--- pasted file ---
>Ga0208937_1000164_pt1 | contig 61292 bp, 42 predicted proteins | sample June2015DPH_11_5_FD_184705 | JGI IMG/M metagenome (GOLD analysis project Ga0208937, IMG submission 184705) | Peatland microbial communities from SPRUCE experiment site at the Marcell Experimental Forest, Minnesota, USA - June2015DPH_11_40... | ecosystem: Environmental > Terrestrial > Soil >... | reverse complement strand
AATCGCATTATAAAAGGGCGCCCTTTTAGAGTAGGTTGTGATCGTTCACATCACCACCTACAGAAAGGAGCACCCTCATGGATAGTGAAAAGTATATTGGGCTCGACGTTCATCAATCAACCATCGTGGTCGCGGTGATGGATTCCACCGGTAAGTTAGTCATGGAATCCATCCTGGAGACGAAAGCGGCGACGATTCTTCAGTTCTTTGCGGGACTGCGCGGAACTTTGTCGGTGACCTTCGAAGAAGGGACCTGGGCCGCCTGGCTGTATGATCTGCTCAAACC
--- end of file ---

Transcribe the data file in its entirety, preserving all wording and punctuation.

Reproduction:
>Ga0208937_1000164_pt1 | contig 61292 bp, 42 predicted proteins | sample June2015DPH_11_5_FD_184705 | JGI IMG/M metagenome (GOLD analysis project Ga0208937, IMG submission 184705) | Peatland microbial communities from SPRUCE experiment site at the Marcell Experimental Forest, Minnesota, USA - June2015DPH_11_40... | ecosystem: Environmental > Terrestrial > Soil >... | reverse complement strand
AATCGCATTATAAAAGGGCGCCCTTTTAGAGTAGGTTGTGATCGTTCACATCACCACCTACAGAAAGGAGCACCCTCATGGATAGTGAAAAGTATATTGGGCTCGACGTTCATCAATCAACCATCGTGGTCGCGGTGATGGATTCCACCGGTAAGTTAGTCATGGAATCCATCCTGGAGACGAAAGCGGCGACGATTCTTCAGTTCTTTGCGGGACTGCGCGGAACTTTGTCGGTGACCTTCGAAGAAGGGACCTGGGCCGCCTGGCTGTATGATCTGCTCAAACC